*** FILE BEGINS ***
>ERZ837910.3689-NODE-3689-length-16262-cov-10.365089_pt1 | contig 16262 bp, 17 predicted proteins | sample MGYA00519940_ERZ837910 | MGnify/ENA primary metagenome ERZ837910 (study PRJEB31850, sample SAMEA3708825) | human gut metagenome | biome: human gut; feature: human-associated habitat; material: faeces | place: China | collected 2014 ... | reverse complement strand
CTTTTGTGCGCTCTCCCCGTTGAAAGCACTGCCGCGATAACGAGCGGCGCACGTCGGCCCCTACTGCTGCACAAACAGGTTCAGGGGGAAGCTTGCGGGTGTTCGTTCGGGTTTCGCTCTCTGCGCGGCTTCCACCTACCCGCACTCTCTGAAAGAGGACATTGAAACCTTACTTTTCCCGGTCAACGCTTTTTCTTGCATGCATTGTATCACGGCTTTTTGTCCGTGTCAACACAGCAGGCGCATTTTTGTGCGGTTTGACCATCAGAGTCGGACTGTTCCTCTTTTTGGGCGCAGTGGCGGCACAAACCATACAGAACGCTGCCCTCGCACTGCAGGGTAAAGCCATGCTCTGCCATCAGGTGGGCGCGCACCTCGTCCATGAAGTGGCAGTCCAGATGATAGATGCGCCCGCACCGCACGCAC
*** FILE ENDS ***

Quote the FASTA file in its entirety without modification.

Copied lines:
>ERZ837910.3689-NODE-3689-length-16262-cov-10.365089_pt1 | contig 16262 bp, 17 predicted proteins | sample MGYA00519940_ERZ837910 | MGnify/ENA primary metagenome ERZ837910 (study PRJEB31850, sample SAMEA3708825) | human gut metagenome | biome: human gut; feature: human-associated habitat; material: faeces | place: China | collected 2014 ... | reverse complement strand
CTTTTGTGCGCTCTCCCCGTTGAAAGCACTGCCGCGATAACGAGCGGCGCACGTCGGCCCCTACTGCTGCACAAACAGGTTCAGGGGGAAGCTTGCGGGTGTTCGTTCGGGTTTCGCTCTCTGCGCGGCTTCCACCTACCCGCACTCTCTGAAAGAGGACATTGAAACCTTACTTTTCCCGGTCAACGCTTTTTCTTGCATGCATTGTATCACGGCTTTTTGTCCGTGTCAACACAGCAGGCGCATTTTTGTGCGGTTTGACCATCAGAGTCGGACTGTTCCTCTTTTTGGGCGCAGTGGCGGCACAAACCATACAGAACGCTGCCCTCGCACTGCAGGGTAAAGCCATGCTCTGCCATCAGGTGGGCGCGCACCTCGTCCATGAAGTGGCAGTCCAGATGATAGATGCGCCCGCACCGCACGCAC